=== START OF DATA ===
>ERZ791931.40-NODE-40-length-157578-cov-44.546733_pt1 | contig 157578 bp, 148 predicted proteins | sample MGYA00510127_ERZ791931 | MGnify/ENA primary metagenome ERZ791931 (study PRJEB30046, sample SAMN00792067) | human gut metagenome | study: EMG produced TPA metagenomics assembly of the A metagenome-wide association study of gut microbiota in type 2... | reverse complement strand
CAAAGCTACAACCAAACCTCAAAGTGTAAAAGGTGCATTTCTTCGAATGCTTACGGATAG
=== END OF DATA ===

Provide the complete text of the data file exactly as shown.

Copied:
>ERZ791931.40-NODE-40-length-157578-cov-44.546733_pt1 | contig 157578 bp, 148 predicted proteins | sample MGYA00510127_ERZ791931 | MGnify/ENA primary metagenome ERZ791931 (study PRJEB30046, sample SAMN00792067) | human gut metagenome | study: EMG produced TPA metagenomics assembly of the A metagenome-wide association study of gut microbiota in type 2... | reverse complement strand
CAAAGCTACAACCAAACCTCAAAGTGTAAAAGGTGCATTTCTTCGAATGCTTACGGATAG